Posted on July 26, 2013 in Interview
An Interview with Steve Crump, Dallas Intensive Outpatient
Addiction recovery is all about learning new skills. In intensive outpatient treatment, clients also have the opportunity to implement those skills in a real-world environment. To Steve Crump, these opportunities are what make intensive outpatient programs (IOPs) so effective.
“In intensive outpatient treatment, clients not only learn about addiction and how to stay sober but also implement immediate changes in their lives,” he says. “Education is important but it’s not enough by itself. Clients need experience to gain a sense of mastery over the things they’ll need to do to sustain their recovery long-term. By the end of eight weeks, they know what to do because they’ve been practicing it all along.”
Steve oversees four intensive outpatient programs in Dallas and the surrounding areas, all of which screen clients carefully to make sure they have a realistic chance of being successful at this level of care. Adult and adolescent groups meet three times a week for eight weeks, either Monday, Wednesday and Friday or Tuesday, Thursday and Saturday (to create a bridge over one of the most challenging times: the weekend).
Wrapping Recovery Into Daily Life
Under Steve’s leadership, treatment is present-focused, as opposed to focused on issues from the past, and practical rather than theoretical. Between sessions, clients practice what they learned and come back to discuss how they’re managing cravings and coping with feelings.
“What’s happening between groups is just as vital as what’s happening during groups,” Steve says. “By discussing how the process is unfolding day-to-day, we are able to truly wrap recovery into clients’ lives.”
Clients also participate in individual counseling sessions to create an individualized treatment plan and to assess and evaluate progress and goals for change, and a discharge plan outlining what each client needs to do to maintain their recovery. This may include recommendations for specified continued 12-Step meetings, psychiatric care, and/or individual, group and family therapy. Sessions are led by licensed, master’s level therapists who have experience and training in treating addiction. Aftercare meetings are held (at no additional charge) once a week for two years following completion of treatment.
The adolescent intensive outpatient programs are similar to the adult programs, with particular emphasis on family dynamics, a positive peer network and re-integration back into school. Led by highly qualified counselors who are skilled in engaging adolescents, the teen IOPs are a safe place for adolescents to open up and begin dealing with how addiction has affected them and their families.
A Trusted Network
Steve began working in the addiction treatment field in the 1980s. After earning his master’s degree in Rehabilitation Services with a focus in Addiction Studies, he became licensed in Texas as a licensed professional counselor in addition to being a licensed chemical dependency counselor. Prior to becoming affiliated with The Right Step, he managed three different residential programs and two outpatient programs in the Dallas area.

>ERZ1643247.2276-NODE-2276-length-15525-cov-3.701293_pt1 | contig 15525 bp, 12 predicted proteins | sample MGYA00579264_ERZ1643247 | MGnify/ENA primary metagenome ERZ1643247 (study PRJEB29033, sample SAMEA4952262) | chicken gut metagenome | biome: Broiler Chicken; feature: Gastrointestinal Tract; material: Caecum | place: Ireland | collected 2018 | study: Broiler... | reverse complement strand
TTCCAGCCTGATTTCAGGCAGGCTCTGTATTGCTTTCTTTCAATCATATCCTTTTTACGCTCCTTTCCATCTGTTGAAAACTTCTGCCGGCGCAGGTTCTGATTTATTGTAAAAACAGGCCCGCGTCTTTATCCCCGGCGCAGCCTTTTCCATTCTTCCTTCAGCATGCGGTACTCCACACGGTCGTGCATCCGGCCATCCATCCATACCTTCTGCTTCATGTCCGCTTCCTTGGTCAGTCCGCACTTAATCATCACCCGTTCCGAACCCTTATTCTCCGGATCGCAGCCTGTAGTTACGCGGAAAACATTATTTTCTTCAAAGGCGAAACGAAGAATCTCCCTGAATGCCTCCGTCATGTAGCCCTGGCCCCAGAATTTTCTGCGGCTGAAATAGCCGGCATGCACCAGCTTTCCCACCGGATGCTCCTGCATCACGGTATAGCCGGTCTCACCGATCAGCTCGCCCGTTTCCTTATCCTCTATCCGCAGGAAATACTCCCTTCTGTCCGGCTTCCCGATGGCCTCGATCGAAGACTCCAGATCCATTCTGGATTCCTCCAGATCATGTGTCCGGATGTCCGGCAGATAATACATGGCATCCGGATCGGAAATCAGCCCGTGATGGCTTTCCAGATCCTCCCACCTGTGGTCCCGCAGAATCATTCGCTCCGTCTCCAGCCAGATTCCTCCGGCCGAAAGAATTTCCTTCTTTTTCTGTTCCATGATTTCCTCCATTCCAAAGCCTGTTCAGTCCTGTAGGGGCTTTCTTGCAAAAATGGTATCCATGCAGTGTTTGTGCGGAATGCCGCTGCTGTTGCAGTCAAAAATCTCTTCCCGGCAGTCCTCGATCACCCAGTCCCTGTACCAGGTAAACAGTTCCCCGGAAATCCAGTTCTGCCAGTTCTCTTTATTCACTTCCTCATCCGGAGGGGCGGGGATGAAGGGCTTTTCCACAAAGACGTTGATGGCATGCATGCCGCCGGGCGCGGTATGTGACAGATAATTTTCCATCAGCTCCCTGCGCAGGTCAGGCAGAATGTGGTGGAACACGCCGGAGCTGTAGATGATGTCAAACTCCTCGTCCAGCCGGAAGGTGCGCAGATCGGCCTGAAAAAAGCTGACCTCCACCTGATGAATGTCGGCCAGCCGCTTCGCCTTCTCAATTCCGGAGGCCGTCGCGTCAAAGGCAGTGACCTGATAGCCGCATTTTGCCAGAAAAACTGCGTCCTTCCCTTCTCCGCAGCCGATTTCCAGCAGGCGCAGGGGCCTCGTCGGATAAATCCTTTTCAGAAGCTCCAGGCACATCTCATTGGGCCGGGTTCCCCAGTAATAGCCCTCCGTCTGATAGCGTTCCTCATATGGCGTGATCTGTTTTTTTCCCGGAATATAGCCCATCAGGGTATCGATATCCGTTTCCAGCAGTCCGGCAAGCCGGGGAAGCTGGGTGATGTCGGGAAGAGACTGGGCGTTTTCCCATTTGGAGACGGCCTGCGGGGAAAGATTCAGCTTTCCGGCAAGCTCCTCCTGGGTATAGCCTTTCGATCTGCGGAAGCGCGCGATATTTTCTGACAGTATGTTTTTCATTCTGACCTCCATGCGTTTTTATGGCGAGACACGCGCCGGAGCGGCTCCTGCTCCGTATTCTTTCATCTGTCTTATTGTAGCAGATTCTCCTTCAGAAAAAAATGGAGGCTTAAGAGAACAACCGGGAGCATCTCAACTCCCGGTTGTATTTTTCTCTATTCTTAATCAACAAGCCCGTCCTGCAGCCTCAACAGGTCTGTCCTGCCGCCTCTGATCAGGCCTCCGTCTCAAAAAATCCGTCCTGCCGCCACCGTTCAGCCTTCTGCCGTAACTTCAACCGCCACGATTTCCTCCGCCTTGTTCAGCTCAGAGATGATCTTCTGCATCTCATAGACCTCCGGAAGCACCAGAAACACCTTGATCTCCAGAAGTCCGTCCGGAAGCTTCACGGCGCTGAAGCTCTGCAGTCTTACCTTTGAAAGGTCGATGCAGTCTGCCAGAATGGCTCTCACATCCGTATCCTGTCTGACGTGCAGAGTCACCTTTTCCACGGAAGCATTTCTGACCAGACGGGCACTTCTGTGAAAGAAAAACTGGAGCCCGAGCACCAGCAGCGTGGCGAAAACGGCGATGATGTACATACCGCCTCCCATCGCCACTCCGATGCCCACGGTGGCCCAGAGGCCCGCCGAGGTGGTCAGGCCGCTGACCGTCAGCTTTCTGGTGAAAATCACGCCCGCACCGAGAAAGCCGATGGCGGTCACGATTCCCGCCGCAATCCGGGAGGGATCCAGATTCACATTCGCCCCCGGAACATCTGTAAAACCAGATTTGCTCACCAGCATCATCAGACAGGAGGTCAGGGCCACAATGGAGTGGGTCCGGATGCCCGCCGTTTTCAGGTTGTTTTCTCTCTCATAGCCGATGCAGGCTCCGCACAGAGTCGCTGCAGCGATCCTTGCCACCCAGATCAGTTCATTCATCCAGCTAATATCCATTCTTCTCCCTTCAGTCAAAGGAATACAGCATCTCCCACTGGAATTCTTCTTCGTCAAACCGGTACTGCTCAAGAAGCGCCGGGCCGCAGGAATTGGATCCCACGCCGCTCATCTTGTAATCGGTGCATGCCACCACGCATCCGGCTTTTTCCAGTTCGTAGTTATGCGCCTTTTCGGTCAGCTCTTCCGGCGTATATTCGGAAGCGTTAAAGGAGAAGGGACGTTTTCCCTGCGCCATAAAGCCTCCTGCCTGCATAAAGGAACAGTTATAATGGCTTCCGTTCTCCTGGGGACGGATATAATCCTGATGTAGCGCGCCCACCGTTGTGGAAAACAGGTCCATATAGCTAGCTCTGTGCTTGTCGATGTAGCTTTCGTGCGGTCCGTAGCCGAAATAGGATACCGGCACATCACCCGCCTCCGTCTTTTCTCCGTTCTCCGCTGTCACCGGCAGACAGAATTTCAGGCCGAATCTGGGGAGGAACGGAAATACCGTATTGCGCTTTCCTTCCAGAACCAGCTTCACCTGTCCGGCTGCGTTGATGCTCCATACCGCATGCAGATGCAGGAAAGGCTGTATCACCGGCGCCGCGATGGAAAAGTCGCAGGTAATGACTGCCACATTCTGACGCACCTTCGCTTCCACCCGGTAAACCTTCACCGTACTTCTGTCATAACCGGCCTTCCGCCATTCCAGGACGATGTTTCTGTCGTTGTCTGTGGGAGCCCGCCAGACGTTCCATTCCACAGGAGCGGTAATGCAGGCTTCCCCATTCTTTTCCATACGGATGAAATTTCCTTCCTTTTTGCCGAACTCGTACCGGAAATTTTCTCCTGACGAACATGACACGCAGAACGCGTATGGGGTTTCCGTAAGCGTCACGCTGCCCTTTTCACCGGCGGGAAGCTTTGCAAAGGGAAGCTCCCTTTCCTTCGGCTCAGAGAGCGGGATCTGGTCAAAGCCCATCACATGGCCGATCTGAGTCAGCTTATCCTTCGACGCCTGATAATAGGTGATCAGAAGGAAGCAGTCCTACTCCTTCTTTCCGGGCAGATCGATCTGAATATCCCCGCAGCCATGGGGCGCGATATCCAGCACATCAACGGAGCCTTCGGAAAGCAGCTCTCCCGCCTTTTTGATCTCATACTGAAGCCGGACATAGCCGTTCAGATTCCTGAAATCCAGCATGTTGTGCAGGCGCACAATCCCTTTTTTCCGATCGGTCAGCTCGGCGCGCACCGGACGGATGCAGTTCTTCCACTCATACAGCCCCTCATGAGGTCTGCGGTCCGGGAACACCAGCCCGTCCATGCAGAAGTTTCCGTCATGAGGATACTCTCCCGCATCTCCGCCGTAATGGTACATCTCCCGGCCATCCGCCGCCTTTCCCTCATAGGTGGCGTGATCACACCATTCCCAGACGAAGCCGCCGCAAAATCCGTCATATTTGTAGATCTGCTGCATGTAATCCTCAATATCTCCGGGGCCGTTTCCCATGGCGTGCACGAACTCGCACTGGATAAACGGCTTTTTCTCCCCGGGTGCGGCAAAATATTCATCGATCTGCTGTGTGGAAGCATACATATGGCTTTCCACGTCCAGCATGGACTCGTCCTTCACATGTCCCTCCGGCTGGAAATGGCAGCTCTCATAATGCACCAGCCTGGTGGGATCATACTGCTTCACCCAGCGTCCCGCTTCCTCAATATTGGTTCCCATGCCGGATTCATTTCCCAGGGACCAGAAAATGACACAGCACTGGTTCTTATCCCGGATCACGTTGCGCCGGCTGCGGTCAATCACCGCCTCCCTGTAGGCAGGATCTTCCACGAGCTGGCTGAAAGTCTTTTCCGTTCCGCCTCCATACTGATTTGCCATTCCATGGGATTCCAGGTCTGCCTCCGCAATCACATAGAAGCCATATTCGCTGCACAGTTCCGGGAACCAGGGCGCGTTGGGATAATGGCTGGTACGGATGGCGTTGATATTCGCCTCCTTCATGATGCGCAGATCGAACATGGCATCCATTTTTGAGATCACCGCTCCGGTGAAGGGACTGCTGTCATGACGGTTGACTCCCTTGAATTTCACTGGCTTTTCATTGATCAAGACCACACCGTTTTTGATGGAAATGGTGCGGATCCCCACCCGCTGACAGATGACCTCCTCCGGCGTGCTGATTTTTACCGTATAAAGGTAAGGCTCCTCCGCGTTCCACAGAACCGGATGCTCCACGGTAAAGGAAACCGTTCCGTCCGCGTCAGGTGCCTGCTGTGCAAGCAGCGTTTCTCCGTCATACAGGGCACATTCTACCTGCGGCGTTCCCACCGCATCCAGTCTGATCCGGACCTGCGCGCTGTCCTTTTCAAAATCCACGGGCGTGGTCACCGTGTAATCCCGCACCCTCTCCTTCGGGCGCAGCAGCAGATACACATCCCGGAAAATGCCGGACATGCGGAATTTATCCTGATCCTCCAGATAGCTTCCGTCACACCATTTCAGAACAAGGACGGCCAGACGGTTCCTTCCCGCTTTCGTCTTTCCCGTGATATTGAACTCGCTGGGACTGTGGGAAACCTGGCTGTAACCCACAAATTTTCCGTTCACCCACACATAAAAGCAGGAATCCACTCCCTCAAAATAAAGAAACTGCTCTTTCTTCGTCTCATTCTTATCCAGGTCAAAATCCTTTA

He chose to affiliate with The Right Step because it is a trusted network of programs that can treat clients wherever they are in the recovery process. From detox and outpatient to residential, clients are able to move into more or less structured settings depending on their specific needs. For example, clients can detox before coming to IOP or move into residential treatment if they need more support to stay sober, knowing each step of the way that they’re receiving top-quality care.
“The Right Step integrates all levels of care in a seamless way,” Steve explains. “Once clients contact us, we’re going to do better than anybody else in determining what their recovery process looks like and moving them through that process. They don’t have to guess what will happen next or spend time figuring out what they need to do. We have a trusted network of providers with the experience and commitment to get them in the right place at the right time.”
Encouragement and Accountability
Steve’s intensive outpatient programs have a reputation for helping people who have lost hope that they’ll be able to turn their lives around, using a combination of encouragement and accountability.
“Many of our clients have been through a number of other treatment programs, but finally achieve lasting recovery here,” he says. “If clients give us their commitment to follow the recovery process – to work diligently and stay committed through to aftercare – it is our experience that over 80 percent will go on to stay sober years later.”
Caring and fair, Steve provides a great deal of encouragement so that clients stay positive and maintain their momentum. Even after 30 years in the field, he looks at each person as a unique individual.
“There is always some variance on what each person needs,” he says, “which is why a cookie-cutter approach to treatment doesn’t work.”
Steve’s passion is creating high-quality programs and recruiting skilled professionals who can guide people through what is likely one of the biggest crises they’ll ever face. Although working through the immediate crisis is an important part of treatment, the real goal of any recovery program is long-term change.
“What gets people into treatment is a crisis, but that doesn’t motivate people to stay clean long-term. What keeps them clean isn’t fear of negative things that could happen but rather having positive things going on in their lives, such as family bonds, a spiritual connection or a rewarding career,” Steve says. “They stay sober because their lives are so much better that drugs are the last thing they want to do.”
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